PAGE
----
There comes a time in every writer’s life where they’ve to determine a certain answer to the following question:
How serious am I about making a living out of writing?
With any artistic platform, success, above all else – I very much think – depends on an unrelenting willingness to make things happen.
For writers, making a living out of writing – creative writing – means that you’ve got to hold a sort of belief that says, “I am worthy. I can do this. I’m not afraid.” Yes, that may or may not sound like a cheap mantra you’d expect to read in a poorly written self-help book. Nevertheless, it’s true. Without your subconscious being delusional enough to believe these sentiments – fully, absolutely, and whole-heartedly – you’ve got no shot at making a living out of writing.
Setting aside the actual task of writing, which is a mountainous endeavour in and of itself, what do you think that you’re supposed to do once you’ve actually climbed your first hill, and written a manuscript? A full, 100,000 length novel? A future masterpiece?
Are you supposed to sit around and expect that you’re just going to somehow, from the magical void of unicorn poop, pop up in Amazon’s best new author list? Do you expect a call from the head editor at Penguin, explaining to you how she just had atelepathic sort of insight that someone named *insert your name here* wrote a masterpiece? And that she found you through LinkedIn? Do you expect that your best friend is going to see your genius for what it is, take the initiative to move your manuscript by sending it into all of the publishing giants? Where you’ll be promptly contacted, praised, pat on the head, and given a $100,000 advance and a contract for another five novels?
No. That’s crazy talk. You crazy. Crazy.
In order to get published you’ve got to make it happen yourself. You’ve got to pick up your manuscript, hold it high above your head, and shout, with all your might: “You. Yeah you. It’s time for you to see the world. It’s time for you to be loved. It’s time for you to be hated. It’s time for you to shine your inner diamond. It’s time for someone of importance to read you, and it is time. Now!”
But how to do this?
Do I just sit behind my computer, contriving ordinary proposals, as dictated by the manuscript submissions section on Random House’s website? Do I, like most, send in a bunch of “book resumes,” sit back, cross my fingers, and hope to the heavens that somebody of importance is going to actually read past the first two lines of my proposal? When they’re in a good mood? After sex, maybe. You know. When they’re swarmed with endorphins and maybe feelin a little friskay?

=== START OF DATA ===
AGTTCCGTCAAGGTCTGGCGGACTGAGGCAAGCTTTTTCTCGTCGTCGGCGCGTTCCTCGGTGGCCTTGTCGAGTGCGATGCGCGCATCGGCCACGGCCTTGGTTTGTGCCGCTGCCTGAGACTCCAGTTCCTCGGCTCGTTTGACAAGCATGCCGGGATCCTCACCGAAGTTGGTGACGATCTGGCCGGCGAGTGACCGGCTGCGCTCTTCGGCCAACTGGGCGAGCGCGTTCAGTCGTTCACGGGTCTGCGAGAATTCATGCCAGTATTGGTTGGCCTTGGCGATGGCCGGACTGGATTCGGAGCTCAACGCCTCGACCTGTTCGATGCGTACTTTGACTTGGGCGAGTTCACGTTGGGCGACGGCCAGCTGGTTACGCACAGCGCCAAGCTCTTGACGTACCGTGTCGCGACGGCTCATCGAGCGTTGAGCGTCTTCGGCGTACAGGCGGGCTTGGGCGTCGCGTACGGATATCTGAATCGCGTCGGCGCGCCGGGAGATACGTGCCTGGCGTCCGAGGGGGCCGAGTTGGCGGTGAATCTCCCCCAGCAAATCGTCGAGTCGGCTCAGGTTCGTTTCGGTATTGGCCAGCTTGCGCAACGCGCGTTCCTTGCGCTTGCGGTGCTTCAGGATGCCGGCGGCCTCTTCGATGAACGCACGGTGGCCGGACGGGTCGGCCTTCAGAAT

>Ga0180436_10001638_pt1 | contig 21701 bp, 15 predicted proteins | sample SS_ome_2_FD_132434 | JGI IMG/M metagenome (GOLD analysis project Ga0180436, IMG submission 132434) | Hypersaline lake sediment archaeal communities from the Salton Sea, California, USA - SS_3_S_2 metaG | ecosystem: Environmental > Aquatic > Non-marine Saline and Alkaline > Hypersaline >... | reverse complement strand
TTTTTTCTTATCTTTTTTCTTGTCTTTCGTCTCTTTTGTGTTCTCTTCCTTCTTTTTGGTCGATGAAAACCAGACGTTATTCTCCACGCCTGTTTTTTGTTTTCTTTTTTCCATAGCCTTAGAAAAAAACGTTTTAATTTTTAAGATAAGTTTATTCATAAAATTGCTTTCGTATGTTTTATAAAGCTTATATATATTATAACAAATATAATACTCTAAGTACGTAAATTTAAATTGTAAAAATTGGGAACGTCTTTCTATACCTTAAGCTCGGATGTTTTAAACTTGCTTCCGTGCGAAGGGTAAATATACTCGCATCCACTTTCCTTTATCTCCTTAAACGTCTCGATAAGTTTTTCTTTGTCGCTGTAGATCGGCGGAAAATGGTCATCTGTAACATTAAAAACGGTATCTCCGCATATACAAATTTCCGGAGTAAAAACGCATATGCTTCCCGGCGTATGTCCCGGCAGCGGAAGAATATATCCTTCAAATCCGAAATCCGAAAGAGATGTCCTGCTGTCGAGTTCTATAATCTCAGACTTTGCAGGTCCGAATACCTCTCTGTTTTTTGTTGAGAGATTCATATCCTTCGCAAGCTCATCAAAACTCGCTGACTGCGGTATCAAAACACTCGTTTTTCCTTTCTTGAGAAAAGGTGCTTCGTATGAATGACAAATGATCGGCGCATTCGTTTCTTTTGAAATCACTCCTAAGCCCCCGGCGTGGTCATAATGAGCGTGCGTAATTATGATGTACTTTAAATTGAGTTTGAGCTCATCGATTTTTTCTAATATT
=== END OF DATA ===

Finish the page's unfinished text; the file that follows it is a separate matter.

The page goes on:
And if nothing is to come from these submissions, do I get down on myself, and simply resign to the fact of – “I’m just not good enough. It’s simple”
No. No. This isn’t the attitude of someone who wants to get published. This isn’t the attitude of someone who wants to make a living out of writing.
It can’t be. It mustn’t be. It can not, will not, shall not be.
But what if I’m not good enough? What if I’m wasting my time? What if I’m a terrible writer? What if my shit really do stink? What if?
No. Get that ‘what if’ nonsense out of your system. Writing’s not got anything to do with talent any more, just look at the best seller’s lists. Popularity is about marketing. Success has to do not with vision, nor has it do with technique, nor style, but with knowing the right people, at the right time. And making these people like you. Success has not anymore anything to do with raw writing ability, and all to do with industriousness. Creative self-promotion. And an undying willingness to not give up on your poetic, genius infused prose.
Yes. That’s it. Keep on going. You’re the little train that could. You can do it.
Pick yourself up. Write another submission letter. Hell. Get in your car, venture over to Penguin’s head office and throw your manuscript at them. Yeah, that’s it. Do that. Chuck it at them. In a folder. Wearing a mask – figuratively and literally – representing the revolution. You are an evolutionary. A visionary. A literary God. A wordsmith possessed by insatiable genius. So act like it. You are different from the others. A rebel with a cause. Certainly.
That’s what you must keep telling yourself.
Stick to your delusion. Wrap it around you like a blanket wraps a new born. Let your fantasy become your reality. Let it swallow you in its grips, and leave no trail of breadcrumbs behind. Lose yourself in this reverie, fictitious as it may be.
Run with your head down. Full steam ahead. Don’t look back. Don’t ask the question, “what if?” Disregard what people tell you. This is your life, not theirs. This is your way. This is what you have to do. Be brash. Don’t give in. Don’t cave. You’ve made the decision: You’re going to be a writer. A paid writer. An all-glorious writer. You’ve got to make it happen.
This is what you want, really. Truly. To write. Right?
What is the alternative?
Humans-are-delusional-creatures. Sometimes delusion is necessary.